Völkerabfälle  

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Train wreck at Montparnasse (October 22, 1895) by Studio Lévy and Sons.
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Train wreck at Montparnasse (October 22, 1895) by Studio Lévy and Sons.

Völkerabfälle is a term used by Frederick Engels to describe small nations which he considered residual fragments of former peoples who had succumbed to more powerful neighbours in the historic process of social development and which Engels considered prone to become "fanatical standard-bearers of counter-revolution".

He offers as examples:

Engels was referring also specifically to the Serb uprising of 1848–49, in which Serbs from Vojvodina fought against the previously victorious Hungarian revolution. Engels finished the article with the following prediction:

But at the first victorious uprising of the French proletariat, which Louis Napoleon is striving with all his might to conjure up, the Austrian Germans and Magyars will be set free and wreak a bloody revenge on the Slav barbarians. The general war which will then break out will smash this Slav Sonderbund and wipe out all these petty hidebound nations, down to their very names.

The next world war will result in the disappearance from the face of the earth not only of reactionary classes and dynasties, but also of entire reactionary peoples. And that, too, is a step forward.


Critique

Engels views were criticised by leading socialist Karl Kautsky who in 1915 argued that subsequent to 1848/9 the Czech and Austrian South Slavs had transformed themselves in a manner which in practice refuted the views of Marx and Engels. Referring to Heinrich Cunow he wrote:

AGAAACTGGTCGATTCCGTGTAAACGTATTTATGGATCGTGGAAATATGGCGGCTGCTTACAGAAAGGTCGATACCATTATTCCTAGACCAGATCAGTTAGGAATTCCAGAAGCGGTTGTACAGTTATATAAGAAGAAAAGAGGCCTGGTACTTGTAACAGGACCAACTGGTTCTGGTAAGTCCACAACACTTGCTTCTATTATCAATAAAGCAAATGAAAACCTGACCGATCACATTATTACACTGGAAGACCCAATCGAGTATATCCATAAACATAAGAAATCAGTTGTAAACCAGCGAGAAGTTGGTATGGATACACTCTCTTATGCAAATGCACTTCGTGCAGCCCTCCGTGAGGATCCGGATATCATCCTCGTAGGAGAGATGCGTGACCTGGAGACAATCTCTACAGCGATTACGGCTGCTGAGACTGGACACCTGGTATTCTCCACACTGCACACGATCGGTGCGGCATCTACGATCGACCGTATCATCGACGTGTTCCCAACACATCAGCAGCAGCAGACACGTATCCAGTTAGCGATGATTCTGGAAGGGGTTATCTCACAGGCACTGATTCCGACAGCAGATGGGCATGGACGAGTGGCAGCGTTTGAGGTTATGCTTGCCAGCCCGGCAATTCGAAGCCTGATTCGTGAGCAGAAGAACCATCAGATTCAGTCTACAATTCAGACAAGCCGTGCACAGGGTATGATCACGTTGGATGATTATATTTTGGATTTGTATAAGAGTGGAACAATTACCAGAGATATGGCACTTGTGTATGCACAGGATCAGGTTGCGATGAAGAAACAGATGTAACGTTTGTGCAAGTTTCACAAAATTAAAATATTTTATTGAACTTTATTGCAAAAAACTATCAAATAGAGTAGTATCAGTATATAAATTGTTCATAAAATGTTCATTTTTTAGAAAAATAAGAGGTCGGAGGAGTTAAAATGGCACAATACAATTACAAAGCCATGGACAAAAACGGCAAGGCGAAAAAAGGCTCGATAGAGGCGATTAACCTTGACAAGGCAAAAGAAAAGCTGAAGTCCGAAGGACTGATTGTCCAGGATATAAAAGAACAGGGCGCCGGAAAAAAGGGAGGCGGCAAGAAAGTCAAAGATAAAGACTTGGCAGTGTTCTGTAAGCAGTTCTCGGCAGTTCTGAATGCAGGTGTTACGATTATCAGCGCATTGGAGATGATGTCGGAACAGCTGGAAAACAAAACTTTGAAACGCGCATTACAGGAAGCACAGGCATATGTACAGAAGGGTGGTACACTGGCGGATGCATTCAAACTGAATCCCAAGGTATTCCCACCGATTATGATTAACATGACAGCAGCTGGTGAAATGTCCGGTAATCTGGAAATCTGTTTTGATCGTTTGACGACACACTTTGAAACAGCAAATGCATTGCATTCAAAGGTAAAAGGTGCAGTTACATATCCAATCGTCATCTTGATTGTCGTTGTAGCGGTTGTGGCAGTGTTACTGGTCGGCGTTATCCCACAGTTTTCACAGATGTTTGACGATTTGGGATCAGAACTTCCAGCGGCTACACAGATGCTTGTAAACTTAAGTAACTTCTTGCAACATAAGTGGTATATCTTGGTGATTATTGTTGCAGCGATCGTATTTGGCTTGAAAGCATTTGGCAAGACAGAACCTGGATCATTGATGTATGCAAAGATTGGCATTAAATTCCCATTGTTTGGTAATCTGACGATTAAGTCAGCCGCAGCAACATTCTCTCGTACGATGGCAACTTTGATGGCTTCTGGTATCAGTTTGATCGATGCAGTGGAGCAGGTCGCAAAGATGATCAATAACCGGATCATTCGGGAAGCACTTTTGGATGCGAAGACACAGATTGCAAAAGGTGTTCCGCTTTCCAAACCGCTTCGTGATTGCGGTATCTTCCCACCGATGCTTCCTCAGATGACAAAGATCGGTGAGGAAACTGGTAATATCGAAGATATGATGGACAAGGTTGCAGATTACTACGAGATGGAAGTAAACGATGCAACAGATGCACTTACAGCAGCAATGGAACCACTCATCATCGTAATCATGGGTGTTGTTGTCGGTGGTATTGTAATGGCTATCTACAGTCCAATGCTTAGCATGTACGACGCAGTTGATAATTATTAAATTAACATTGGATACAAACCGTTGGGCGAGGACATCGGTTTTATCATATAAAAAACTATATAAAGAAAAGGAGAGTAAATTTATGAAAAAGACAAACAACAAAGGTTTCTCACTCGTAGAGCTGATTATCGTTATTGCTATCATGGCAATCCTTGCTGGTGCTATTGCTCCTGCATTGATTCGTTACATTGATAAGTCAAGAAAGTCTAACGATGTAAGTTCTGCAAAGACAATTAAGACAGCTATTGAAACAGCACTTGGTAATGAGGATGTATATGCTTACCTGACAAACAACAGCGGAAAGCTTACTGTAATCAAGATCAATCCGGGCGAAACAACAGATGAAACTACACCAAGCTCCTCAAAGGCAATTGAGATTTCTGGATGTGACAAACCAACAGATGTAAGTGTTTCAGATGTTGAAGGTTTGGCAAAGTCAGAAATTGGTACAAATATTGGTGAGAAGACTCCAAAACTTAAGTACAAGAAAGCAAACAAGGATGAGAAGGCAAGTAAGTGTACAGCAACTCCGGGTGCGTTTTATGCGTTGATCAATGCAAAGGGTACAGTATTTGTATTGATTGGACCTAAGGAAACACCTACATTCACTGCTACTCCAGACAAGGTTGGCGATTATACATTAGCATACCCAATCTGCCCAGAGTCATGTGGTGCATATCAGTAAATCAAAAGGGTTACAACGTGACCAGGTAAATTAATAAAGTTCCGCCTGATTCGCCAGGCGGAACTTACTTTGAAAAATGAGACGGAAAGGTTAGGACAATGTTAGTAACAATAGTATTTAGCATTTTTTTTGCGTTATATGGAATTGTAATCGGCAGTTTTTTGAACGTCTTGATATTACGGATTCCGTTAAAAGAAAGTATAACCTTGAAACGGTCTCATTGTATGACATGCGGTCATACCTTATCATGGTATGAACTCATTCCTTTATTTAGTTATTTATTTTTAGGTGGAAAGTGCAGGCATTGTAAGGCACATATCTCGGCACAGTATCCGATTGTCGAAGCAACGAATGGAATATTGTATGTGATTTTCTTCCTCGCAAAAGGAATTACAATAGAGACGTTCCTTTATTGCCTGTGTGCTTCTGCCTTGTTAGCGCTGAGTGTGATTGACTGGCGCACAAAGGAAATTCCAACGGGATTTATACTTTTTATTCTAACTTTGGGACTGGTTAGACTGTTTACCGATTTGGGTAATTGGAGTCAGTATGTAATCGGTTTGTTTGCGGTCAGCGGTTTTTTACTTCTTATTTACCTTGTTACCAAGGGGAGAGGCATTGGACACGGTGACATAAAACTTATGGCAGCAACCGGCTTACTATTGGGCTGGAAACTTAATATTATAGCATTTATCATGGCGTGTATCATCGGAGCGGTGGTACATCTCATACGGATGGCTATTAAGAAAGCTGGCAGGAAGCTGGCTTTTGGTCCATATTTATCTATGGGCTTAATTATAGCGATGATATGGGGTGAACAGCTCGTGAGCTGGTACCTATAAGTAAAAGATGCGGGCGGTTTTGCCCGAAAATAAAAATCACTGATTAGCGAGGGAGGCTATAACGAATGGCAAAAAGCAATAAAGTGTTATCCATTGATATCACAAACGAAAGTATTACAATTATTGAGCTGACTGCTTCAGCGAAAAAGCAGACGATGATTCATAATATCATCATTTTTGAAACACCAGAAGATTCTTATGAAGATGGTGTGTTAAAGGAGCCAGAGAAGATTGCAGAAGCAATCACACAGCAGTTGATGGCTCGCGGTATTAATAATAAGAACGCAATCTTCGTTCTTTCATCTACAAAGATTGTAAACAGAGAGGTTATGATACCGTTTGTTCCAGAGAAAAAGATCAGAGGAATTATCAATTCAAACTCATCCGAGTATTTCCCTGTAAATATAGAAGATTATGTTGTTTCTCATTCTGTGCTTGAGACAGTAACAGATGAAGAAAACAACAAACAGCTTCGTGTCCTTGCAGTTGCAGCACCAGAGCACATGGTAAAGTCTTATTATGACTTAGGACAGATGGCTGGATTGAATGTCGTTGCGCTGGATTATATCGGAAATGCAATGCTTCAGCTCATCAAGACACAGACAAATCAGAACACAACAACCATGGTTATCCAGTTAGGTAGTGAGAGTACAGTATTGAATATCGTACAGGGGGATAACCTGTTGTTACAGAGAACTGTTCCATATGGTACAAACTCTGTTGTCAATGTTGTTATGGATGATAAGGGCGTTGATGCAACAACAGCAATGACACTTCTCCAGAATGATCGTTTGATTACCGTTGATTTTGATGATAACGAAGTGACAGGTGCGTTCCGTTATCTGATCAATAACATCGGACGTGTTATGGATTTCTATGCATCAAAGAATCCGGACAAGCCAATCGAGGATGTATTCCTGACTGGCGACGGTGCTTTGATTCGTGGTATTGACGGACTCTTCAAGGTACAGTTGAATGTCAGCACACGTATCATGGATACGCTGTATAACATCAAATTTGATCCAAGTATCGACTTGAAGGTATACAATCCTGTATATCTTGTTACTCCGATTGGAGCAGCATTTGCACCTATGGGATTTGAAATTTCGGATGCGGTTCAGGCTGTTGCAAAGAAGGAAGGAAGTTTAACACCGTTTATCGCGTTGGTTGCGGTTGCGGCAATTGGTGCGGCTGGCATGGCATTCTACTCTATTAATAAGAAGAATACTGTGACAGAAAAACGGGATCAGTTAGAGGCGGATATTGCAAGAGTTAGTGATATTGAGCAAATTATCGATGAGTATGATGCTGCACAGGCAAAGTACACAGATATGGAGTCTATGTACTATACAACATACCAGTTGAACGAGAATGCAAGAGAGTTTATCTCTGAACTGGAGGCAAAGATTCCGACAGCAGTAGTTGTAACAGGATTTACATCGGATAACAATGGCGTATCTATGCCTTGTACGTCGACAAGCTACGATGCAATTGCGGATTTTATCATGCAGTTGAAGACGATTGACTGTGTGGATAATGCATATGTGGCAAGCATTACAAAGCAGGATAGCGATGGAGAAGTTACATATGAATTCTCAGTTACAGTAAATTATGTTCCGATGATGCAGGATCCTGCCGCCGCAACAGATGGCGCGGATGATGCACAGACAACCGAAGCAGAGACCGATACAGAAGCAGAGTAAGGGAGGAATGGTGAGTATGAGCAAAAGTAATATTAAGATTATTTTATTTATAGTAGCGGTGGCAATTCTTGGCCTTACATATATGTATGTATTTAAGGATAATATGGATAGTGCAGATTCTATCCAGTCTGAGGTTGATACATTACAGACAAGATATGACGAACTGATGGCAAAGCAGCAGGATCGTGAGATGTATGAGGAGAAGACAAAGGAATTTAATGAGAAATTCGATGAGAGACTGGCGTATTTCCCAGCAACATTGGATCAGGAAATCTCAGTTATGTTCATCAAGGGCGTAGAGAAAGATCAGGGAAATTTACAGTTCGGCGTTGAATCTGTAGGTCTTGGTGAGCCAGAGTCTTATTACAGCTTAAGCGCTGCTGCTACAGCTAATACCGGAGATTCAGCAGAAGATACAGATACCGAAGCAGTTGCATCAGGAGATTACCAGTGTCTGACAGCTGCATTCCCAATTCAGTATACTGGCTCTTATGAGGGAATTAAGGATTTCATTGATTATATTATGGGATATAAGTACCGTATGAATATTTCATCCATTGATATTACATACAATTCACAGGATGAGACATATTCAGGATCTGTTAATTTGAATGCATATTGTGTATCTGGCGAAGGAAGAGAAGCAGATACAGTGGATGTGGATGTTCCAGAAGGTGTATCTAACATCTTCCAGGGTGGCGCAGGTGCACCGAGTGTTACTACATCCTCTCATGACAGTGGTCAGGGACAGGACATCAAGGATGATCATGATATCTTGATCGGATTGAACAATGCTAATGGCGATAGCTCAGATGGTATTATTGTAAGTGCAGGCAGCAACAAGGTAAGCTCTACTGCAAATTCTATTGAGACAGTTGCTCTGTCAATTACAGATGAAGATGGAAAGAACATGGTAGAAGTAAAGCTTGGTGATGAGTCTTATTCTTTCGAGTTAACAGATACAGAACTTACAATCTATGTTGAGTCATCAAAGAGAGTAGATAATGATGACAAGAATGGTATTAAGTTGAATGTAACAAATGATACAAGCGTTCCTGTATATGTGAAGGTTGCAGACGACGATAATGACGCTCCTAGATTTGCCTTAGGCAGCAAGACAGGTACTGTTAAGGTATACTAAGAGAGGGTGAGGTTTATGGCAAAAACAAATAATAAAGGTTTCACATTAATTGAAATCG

Today when those people have achieved such great power and significance to refer to them in the old Marxian terms of 1848/9 does appear most unfortunate. Should someone today still hold onto that standpoint he has a lot to unlearn

Roman Rozdolsky analyses Engels' position in his book Engels and the 'Nonhistoric' Peoples: the National Question in the Revolution of 1848.

There are two ways to look at Marx and Engels: as the creators of a brilliant, but in its deepest essence, thoroughly critical, scientific method; or as church fathers of some sort, the bronzed figures of a monument. Those who have the latter vision will not have found this study to their taste. We, however, prefer to see them as they were in reality.

Rosdolsky examines Engels' viewpoint at length. Both Marx and Engels had supported the 1848 revolution which had spread throughout Europe. They saw this as a necessary first step towards the Socialist revolution, which was hoped to be imminent. However, the forces of reaction rallied in Klemens von Metternich's Austria in October 1848 with the brutal suppression of the Vienna Uprising. Engels was prompted to write his article thanks to the Austrian Slavs' rejection of the opportunity to liberate themselves from the oppressive rule of the Habsburgs, as well their enthusiastic embrace of Metternich’s counter-revolution.


Controversy

This last passage, the final paragraph of Engels' article in 1849, has fuelled accusations that this constitutes a call for genocide. The British Liberal historian, George Watson, for example, cited this text by Engels as evidence for his view that Hitler was a Marxist. He also participated in the conservative documentary The Soviet Story, where he uses the translation of Völkerabfälle as "racial trash". The film attracted criticism from a range of people including Latvian MEP Tatjana Ždanoka, Finnish political activist Johan Bäckman and Latvian MP Boris Tsilevitch. Alexander Dyukov has provided evidence that the film relies on falsified images to give an historically inaccurate account of the Soviet Union.



Unless indicated otherwise, the text in this article is either based on Wikipedia article "Völkerabfälle" or another language Wikipedia page thereof used under the terms of the GNU Free Documentation License; or on original research by Jahsonic and friends. See Art and Popular Culture's copyright notice.

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